however, as of early 2015 we no longer do that. This was prompted
   by the fact that we have over 7500 ZFS filesystems and exporting
   each was causing mountd to take minutes to reload. Instead we have
   now modified exports_setup to export only the "active" users and
   projects to boss. This is a stopgap til we eliminate the need for
   boss to have ops FSes NFS mounted.

   Anyway, you instead need to disable use of ZFS's export table with:

   zfs set sharenfs=off z/users
   zfs set sharenfs=off z/proj
   zfs set sharenfs=off z/groups
   zfs set sharenfs=off z/share

   Note that ZFS has a sharesmb attribute for samba exports, but we
   do NOT use this (i.e., leave it set to off). Samba exports to nodes
   are still handled via exports_setup.

3. Filesystems for users. I created a zfs per-user with quota,
   along the lines of:

   zfs create -o quota=1G z/users/mike

   We need to decide on a mechanism for determining the quota value to use.
   Note that the mountpoint is automatically derived from the parent.

4. Filesystems for projects. Ditto:

   zfs create -o quota=100G z/proj/testbed

5. Filesystems for groups. I went with just a filesystem per *project*,
   not per subgroup of the project:

   zfs create -o quota=10G z/groups/testbed

   As of early 2015, this is the officially supported model.


 * We could set a userquota for root on every FS, ala: userquota@root=0
   if we really wanted to stop root writes. We currently do not do this.
 * Use snapdir=visible to make snapshots visible in .zfs? This would allow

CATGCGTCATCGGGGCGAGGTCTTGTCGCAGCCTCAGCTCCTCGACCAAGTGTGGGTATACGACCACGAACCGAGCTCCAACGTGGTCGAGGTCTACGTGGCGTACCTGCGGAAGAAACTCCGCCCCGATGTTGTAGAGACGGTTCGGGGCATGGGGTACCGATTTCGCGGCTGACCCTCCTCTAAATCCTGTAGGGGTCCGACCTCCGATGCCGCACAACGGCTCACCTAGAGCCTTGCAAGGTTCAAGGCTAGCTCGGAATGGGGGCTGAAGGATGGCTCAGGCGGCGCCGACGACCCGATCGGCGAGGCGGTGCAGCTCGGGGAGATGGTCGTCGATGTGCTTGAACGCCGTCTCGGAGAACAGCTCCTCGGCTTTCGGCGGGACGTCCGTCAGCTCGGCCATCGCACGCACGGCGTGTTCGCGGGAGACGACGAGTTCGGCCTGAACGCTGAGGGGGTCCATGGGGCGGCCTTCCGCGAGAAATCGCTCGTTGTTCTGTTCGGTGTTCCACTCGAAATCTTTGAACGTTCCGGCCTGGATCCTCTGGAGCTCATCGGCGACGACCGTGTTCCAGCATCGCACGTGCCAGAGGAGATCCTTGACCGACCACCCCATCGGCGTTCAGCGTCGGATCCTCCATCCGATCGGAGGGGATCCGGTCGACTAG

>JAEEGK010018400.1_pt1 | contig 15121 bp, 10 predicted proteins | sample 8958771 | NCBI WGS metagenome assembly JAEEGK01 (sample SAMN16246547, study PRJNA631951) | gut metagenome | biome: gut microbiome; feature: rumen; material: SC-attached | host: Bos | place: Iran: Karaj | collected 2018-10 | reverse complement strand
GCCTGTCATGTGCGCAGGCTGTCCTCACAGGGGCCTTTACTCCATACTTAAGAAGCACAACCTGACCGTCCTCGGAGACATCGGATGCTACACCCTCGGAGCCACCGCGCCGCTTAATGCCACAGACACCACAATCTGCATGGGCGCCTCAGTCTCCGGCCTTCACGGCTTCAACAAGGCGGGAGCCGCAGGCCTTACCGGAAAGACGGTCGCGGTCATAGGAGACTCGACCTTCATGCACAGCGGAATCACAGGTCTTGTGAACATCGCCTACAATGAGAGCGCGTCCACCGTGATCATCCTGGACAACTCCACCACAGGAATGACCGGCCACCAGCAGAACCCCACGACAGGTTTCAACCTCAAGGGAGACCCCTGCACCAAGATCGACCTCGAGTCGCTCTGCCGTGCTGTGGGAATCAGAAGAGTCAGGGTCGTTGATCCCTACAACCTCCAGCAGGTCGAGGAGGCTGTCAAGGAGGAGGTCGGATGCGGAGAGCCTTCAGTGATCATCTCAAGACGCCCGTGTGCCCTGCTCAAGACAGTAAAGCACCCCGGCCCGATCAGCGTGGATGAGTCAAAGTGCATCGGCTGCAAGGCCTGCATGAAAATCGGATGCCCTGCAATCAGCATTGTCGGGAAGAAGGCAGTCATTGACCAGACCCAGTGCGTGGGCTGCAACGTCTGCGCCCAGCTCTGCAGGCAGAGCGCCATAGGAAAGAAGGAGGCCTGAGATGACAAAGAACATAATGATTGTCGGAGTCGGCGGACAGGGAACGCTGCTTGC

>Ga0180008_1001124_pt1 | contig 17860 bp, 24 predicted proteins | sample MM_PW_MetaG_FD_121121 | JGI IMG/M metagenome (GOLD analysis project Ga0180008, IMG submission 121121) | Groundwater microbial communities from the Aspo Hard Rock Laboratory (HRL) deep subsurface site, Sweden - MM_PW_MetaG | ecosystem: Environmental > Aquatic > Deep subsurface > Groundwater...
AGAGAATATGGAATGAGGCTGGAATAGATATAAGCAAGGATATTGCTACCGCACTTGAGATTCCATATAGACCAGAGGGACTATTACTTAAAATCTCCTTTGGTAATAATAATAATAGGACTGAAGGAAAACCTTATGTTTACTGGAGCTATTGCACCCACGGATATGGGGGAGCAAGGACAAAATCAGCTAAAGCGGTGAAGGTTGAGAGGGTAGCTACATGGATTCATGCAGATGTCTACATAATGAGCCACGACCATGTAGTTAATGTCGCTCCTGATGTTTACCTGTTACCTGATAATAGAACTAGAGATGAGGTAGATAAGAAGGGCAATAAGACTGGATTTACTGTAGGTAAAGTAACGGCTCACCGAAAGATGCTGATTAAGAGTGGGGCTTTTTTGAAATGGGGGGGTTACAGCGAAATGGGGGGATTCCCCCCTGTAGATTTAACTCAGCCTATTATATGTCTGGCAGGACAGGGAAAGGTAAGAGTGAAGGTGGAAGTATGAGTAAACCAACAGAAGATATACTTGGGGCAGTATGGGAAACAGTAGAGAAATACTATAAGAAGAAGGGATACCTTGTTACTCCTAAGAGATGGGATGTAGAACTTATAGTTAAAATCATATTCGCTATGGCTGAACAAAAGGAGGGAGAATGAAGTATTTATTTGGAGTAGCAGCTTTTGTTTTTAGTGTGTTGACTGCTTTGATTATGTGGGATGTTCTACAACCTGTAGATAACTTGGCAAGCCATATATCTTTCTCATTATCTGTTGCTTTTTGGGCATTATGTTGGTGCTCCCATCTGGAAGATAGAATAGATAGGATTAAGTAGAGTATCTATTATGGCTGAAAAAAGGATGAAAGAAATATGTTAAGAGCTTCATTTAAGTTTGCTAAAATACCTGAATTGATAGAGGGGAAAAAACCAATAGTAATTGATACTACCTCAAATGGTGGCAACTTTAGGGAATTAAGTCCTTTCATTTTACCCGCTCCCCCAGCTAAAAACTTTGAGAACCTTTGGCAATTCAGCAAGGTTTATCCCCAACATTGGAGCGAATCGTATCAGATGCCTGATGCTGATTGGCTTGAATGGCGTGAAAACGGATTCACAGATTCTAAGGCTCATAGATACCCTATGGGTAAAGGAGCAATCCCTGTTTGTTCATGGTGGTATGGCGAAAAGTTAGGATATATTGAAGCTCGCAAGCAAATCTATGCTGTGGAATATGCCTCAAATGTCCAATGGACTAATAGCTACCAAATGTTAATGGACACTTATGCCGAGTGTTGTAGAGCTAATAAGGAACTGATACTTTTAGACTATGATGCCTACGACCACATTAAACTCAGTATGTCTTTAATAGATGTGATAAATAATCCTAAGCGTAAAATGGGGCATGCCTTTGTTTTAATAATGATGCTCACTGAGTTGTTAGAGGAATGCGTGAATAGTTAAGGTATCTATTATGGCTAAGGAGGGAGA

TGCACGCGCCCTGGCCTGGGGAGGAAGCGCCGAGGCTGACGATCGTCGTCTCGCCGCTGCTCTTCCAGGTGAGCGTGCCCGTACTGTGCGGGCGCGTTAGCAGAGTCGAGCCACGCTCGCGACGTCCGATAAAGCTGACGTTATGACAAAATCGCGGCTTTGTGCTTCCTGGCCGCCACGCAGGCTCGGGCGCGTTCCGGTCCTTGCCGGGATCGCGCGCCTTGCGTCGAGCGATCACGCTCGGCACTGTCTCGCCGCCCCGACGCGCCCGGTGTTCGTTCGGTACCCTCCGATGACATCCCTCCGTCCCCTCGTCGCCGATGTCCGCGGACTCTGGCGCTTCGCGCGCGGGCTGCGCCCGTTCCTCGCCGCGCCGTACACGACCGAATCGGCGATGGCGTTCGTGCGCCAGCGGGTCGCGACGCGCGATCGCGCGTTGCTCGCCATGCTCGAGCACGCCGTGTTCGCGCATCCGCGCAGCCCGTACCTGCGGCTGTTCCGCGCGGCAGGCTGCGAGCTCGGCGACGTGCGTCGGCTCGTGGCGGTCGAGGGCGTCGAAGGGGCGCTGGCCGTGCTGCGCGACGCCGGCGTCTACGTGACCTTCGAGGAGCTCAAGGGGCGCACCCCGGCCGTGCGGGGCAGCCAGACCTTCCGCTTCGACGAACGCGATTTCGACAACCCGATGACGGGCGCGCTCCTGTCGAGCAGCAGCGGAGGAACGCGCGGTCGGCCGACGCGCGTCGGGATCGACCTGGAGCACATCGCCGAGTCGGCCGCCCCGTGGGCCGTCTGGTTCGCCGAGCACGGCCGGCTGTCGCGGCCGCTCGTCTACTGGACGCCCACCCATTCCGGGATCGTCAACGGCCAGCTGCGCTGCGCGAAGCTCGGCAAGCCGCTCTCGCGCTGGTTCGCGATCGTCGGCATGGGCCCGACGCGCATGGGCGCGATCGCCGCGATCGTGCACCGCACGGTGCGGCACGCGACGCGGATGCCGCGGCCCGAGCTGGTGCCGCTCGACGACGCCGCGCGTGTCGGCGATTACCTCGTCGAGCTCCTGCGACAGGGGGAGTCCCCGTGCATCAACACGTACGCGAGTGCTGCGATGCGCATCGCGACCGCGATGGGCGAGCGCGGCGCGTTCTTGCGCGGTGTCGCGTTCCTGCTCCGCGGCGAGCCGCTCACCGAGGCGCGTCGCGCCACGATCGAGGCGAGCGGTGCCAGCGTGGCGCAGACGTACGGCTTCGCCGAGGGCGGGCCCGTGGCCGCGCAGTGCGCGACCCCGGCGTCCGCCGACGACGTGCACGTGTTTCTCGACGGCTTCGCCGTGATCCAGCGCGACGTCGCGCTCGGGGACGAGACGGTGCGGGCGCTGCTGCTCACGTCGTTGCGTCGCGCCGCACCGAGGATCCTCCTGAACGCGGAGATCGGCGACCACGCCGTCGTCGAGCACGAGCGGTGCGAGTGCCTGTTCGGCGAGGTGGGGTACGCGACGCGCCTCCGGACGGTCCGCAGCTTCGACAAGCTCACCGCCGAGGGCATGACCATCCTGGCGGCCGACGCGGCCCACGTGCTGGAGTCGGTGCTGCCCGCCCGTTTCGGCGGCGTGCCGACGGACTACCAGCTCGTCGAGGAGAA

users to look around and get things from previous snapshots, e.g., if
   we used snapshots for backup. We currently do not do this.
 * We may want to "zfs allow" the ability to snapshot (and rollback?) on
   the per-user and per-project filesystems so they could perform their
   own backups. We currently do not do this.

B1. Combining with NFSv4.

[ 09/2014 update: after using the setup below for awhile, I noticed that
  NFS v4 on FreeBSD will hang for seconds at a time periodically (when
  accessing ops from boss). These are frequent enough that it is disruptive
  and we are no longer using V4. Instead we are using either AMD (FreeBSD 10.0)
  or autofs (10.1) on boss to more-or-less transparently handle the mounts. ]

Our immediate interest in NFS v4 is just for its "inherited mounts"
mechanism so that clients do not have to explicitly mount every user/proj
filesystem. This is really all about boss mounts, since regular nodes
always explicitly mount everything already and don't necessarily have
NFS v4 anyway.

1. On ops.
   Need to add to /etc/exports.head:

   V4: / -sec=sys boss

   and get rid of exports of /{users,proj,groups,share} to boss. Leave